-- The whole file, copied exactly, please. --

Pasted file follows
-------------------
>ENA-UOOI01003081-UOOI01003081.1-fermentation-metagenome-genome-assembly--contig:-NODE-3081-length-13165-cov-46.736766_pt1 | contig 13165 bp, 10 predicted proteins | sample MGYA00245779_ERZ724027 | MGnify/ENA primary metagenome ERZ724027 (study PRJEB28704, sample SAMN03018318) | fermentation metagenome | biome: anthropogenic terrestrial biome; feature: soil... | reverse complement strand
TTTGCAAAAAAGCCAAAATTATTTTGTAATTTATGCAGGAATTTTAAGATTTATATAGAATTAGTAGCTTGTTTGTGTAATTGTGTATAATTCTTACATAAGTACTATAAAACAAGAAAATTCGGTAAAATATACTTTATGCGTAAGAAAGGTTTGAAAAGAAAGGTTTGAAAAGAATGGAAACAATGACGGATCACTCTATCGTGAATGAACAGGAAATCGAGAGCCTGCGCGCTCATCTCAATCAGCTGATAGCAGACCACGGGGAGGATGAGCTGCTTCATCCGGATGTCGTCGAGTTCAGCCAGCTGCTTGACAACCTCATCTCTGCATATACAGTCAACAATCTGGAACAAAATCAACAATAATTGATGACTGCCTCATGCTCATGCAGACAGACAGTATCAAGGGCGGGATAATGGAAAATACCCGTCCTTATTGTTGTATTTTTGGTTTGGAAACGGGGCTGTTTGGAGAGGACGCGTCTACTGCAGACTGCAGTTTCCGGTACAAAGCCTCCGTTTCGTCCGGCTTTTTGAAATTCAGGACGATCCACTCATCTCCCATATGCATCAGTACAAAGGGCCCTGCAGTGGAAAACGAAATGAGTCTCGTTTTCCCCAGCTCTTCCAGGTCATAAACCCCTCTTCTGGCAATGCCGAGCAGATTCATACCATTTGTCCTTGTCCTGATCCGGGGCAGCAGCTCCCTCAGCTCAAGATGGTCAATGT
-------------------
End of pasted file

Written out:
>ENA-UOOI01003081-UOOI01003081.1-fermentation-metagenome-genome-assembly--contig:-NODE-3081-length-13165-cov-46.736766_pt1 | contig 13165 bp, 10 predicted proteins | sample MGYA00245779_ERZ724027 | MGnify/ENA primary metagenome ERZ724027 (study PRJEB28704, sample SAMN03018318) | fermentation metagenome | biome: anthropogenic terrestrial biome; feature: soil... | reverse complement strand
TTTGCAAAAAAGCCAAAATTATTTTGTAATTTATGCAGGAATTTTAAGATTTATATAGAATTAGTAGCTTGTTTGTGTAATTGTGTATAATTCTTACATAAGTACTATAAAACAAGAAAATTCGGTAAAATATACTTTATGCGTAAGAAAGGTTTGAAAAGAAAGGTTTGAAAAGAATGGAAACAATGACGGATCACTCTATCGTGAATGAACAGGAAATCGAGAGCCTGCGCGCTCATCTCAATCAGCTGATAGCAGACCACGGGGAGGATGAGCTGCTTCATCCGGATGTCGTCGAGTTCAGCCAGCTGCTTGACAACCTCATCTCTGCATATACAGTCAACAATCTGGAACAAAATCAACAATAATTGATGACTGCCTCATGCTCATGCAGACAGACAGTATCAAGGGCGGGATAATGGAAAATACCCGTCCTTATTGTTGTATTTTTGGTTTGGAAACGGGGCTGTTTGGAGAGGACGCGTCTACTGCAGACTGCAGTTTCCGGTACAAAGCCTCCGTTTCGTCCGGCTTTTTGAAATTCAGGACGATCCACTCATCTCCCATATGCATCAGTACAAAGGGCCCTGCAGTGGAAAACGAAATGAGTCTCGTTTTCCCCAGCTCTTCCAGGTCATAAACCCCTCTTCTGGCAATGCCGAGCAGATTCATACCATTTGTCCTTGTCCTGATCCGGGGCAGCAGCTCCCTCAGCTCAAGATGGTCAATGT